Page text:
According to Bailey, the threat assessment policy, which lays out a collaborative team approach to evaluating and managing potentially dangerous behavior, was first established by the Oxford school system in 2004. It was updated “several times over the years,” he said, including most recently in June 2021, about five months prior to Crumbley’s lethal rampage.

“The district certainly didn’t use it as designed in the months leading up to the shooting,” said Donnelly. “There’s no evidence that we’ve ever used it as it is designed.”

According to the New York Times, the Oxford school district maintains that the independent investigation is moving forward, with the purpose of bringing transparency and accountability. A law firm associated with the district’s insurance carrier said in a statement to the Times that “multiple staff members received threat assessment training before the Nov. 30 tragedy” and that “many of the former board members’ allegations show a misunderstanding of the facts.”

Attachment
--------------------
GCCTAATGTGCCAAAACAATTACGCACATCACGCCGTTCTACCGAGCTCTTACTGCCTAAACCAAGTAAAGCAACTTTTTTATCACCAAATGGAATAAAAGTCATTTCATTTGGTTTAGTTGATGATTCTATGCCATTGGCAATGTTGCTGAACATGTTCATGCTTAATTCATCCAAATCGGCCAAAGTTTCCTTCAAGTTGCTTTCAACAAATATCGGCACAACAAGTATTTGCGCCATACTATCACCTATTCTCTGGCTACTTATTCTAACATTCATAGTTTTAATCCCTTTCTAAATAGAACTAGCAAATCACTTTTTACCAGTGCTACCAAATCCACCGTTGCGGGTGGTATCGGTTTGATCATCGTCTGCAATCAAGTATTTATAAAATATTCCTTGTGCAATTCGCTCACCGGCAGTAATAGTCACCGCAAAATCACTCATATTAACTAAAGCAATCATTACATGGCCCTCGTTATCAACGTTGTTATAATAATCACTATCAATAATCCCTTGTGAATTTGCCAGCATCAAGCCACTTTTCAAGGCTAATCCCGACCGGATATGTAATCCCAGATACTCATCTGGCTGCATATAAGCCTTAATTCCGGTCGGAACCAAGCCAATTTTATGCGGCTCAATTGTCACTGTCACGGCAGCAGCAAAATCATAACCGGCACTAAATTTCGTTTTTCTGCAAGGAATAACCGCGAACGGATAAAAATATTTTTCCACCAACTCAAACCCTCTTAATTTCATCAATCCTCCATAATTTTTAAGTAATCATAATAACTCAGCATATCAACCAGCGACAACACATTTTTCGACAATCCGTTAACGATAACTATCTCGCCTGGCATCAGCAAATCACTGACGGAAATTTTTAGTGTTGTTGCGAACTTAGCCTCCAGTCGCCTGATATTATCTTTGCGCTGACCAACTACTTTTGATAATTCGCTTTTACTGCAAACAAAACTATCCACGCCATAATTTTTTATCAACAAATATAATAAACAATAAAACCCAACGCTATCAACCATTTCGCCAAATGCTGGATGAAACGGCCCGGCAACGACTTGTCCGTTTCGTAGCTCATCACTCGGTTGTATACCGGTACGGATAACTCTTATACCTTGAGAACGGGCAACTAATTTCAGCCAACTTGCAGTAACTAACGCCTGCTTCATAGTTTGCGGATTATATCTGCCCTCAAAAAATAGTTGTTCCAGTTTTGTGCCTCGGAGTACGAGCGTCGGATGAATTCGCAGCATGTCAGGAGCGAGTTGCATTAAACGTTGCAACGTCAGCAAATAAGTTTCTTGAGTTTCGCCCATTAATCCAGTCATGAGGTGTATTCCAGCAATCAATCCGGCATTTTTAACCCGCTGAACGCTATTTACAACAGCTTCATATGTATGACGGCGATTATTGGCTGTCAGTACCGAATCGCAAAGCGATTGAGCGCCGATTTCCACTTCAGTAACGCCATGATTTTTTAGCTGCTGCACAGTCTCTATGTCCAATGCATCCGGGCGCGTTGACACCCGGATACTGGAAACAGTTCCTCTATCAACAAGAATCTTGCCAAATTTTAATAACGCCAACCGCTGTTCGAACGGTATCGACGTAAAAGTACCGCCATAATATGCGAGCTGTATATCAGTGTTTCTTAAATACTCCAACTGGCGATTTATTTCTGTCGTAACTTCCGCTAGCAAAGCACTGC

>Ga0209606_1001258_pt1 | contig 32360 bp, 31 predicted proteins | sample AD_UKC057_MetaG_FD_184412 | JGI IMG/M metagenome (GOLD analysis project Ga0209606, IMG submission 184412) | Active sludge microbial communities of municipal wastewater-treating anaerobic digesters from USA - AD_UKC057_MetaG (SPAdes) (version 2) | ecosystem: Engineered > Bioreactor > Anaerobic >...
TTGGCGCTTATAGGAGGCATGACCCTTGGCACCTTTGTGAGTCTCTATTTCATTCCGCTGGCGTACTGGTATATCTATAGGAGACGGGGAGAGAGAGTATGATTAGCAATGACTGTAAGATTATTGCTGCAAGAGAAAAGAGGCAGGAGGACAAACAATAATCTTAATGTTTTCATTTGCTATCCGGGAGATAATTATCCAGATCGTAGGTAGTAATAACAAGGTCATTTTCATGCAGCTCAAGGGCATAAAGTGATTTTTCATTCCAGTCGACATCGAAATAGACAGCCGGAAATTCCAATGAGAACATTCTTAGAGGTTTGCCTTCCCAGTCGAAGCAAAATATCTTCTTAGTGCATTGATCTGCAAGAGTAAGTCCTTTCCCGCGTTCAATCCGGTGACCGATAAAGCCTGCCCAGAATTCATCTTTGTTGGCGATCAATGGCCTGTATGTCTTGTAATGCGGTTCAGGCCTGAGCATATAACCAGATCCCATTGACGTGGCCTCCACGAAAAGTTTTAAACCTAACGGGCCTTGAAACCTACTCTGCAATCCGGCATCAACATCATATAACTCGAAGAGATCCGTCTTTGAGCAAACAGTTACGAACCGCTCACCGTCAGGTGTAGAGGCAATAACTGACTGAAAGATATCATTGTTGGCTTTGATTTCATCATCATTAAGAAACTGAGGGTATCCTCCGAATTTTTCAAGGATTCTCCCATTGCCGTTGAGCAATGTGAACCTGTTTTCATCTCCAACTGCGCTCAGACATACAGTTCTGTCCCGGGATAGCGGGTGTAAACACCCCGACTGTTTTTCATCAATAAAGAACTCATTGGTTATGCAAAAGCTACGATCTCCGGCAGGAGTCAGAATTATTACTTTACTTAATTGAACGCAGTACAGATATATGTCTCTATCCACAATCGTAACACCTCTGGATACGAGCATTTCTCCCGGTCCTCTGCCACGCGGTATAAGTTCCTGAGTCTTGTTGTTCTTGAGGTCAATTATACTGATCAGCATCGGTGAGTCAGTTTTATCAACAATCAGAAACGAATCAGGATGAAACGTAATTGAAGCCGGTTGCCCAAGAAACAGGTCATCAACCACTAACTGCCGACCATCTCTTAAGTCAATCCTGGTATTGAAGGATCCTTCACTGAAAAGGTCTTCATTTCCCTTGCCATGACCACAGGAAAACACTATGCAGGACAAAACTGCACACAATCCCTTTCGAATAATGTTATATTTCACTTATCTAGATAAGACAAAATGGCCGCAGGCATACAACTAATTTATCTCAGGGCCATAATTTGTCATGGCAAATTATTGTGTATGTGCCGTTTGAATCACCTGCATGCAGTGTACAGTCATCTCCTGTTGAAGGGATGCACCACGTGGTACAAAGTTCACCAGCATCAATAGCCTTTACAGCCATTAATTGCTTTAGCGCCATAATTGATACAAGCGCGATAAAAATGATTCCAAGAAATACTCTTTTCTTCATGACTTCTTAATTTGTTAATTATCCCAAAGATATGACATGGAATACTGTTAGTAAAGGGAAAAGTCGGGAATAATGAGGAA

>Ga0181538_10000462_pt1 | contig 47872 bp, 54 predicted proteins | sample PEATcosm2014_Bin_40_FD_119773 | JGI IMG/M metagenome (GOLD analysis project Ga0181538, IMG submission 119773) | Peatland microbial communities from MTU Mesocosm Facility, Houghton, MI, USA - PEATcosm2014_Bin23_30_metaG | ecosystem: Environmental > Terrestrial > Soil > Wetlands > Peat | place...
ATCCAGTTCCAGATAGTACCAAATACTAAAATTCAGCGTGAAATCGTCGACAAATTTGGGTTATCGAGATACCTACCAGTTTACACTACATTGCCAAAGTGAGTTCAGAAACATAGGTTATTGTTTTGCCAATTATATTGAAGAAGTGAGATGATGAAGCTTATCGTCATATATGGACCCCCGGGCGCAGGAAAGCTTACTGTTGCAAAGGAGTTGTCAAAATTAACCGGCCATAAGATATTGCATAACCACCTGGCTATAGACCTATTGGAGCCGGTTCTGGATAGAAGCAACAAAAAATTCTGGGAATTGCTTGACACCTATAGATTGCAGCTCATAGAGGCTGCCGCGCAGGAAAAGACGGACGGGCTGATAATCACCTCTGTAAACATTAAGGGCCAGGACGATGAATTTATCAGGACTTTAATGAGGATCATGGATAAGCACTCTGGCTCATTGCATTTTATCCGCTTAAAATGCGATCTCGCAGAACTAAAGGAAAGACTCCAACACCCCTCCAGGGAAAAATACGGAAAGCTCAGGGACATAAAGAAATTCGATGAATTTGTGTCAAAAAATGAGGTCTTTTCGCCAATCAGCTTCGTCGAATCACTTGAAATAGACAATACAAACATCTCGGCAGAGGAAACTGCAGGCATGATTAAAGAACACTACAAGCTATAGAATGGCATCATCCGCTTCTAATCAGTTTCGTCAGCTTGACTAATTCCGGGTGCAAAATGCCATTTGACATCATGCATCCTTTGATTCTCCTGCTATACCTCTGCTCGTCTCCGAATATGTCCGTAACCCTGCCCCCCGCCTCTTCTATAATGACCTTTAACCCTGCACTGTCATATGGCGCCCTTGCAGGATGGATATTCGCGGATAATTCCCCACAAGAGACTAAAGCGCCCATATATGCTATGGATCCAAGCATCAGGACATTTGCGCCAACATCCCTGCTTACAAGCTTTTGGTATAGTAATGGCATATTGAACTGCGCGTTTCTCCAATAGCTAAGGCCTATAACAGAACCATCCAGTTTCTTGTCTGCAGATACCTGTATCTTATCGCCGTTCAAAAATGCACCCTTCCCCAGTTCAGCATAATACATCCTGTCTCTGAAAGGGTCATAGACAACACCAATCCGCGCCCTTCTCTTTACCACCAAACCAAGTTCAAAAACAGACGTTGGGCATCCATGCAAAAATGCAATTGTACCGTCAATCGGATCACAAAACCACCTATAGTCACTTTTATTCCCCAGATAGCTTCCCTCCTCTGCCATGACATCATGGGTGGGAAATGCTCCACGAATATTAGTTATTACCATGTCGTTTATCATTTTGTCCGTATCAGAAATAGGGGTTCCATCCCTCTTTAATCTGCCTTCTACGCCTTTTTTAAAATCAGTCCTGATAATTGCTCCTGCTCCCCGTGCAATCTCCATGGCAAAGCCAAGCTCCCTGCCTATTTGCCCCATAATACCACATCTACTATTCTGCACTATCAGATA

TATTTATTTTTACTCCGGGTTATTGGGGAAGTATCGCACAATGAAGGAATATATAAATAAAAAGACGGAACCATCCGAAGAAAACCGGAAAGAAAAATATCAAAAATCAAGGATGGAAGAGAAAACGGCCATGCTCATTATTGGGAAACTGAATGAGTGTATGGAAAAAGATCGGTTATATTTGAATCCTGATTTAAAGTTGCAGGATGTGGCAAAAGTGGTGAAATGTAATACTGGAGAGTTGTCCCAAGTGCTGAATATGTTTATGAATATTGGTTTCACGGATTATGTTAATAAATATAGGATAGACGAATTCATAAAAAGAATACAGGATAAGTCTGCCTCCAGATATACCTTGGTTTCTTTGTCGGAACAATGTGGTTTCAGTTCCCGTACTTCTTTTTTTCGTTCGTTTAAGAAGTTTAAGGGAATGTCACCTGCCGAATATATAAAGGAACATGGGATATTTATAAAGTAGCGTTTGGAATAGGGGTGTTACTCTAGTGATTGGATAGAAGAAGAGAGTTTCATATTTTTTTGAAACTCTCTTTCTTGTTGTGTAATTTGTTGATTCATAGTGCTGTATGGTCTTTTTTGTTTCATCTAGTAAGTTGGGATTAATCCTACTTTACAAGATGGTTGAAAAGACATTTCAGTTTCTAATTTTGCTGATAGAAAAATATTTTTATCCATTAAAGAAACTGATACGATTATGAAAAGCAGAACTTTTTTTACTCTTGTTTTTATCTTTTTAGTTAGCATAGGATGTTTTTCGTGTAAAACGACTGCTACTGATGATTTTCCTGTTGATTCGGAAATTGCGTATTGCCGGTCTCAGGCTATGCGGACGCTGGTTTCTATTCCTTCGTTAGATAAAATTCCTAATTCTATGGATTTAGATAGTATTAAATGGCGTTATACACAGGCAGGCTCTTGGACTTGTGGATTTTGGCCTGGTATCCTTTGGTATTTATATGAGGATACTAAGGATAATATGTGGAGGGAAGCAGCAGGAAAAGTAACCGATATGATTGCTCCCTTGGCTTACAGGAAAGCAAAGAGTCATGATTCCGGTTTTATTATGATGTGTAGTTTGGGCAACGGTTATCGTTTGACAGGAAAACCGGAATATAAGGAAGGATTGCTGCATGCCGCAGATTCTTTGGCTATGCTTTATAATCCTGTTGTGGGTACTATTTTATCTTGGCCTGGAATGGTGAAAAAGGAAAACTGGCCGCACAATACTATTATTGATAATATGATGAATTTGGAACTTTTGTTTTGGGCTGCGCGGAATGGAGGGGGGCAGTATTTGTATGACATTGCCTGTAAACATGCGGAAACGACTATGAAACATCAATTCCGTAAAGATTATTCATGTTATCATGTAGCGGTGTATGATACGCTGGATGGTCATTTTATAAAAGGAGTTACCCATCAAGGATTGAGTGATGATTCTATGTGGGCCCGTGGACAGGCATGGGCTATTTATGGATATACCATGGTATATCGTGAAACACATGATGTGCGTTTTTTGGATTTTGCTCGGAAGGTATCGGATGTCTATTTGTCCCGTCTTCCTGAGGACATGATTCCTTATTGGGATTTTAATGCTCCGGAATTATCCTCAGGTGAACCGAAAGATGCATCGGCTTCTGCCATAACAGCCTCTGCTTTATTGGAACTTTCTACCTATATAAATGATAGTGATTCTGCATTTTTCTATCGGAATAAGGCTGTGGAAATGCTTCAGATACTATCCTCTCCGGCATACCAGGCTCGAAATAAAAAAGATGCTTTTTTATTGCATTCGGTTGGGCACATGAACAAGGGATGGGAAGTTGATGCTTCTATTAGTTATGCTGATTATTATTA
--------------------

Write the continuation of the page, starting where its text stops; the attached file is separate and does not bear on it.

Court documents and testimony made clear by last spring that Crumbley gave off numerous warning signs for months before he opened fire. Through various threatening communications, he signaled his suicidal despair and rageful intent to kill, including in the final days beforehand. Had the school system been operating an adequate threat assessment program, it may very well have been possible to detect the danger and intervene before it was too late, as I detailed in a story in April:

When prosecutor Karen McDonald announced murder and terrorism charges, she cited “a mountain of digital evidence” showing premed­itation and planning by accused shooter Ethan Crumbley…The evidence includes an ­Instagram post where he boasted about the Sig Sauer pistol he used, and a drawing discovered by a teacher the morning of the attack in which the teen depicted a shooting and wrote, “My life is useless,” “Blood everywhere,” and “The thoughts won’t stop. Help me.”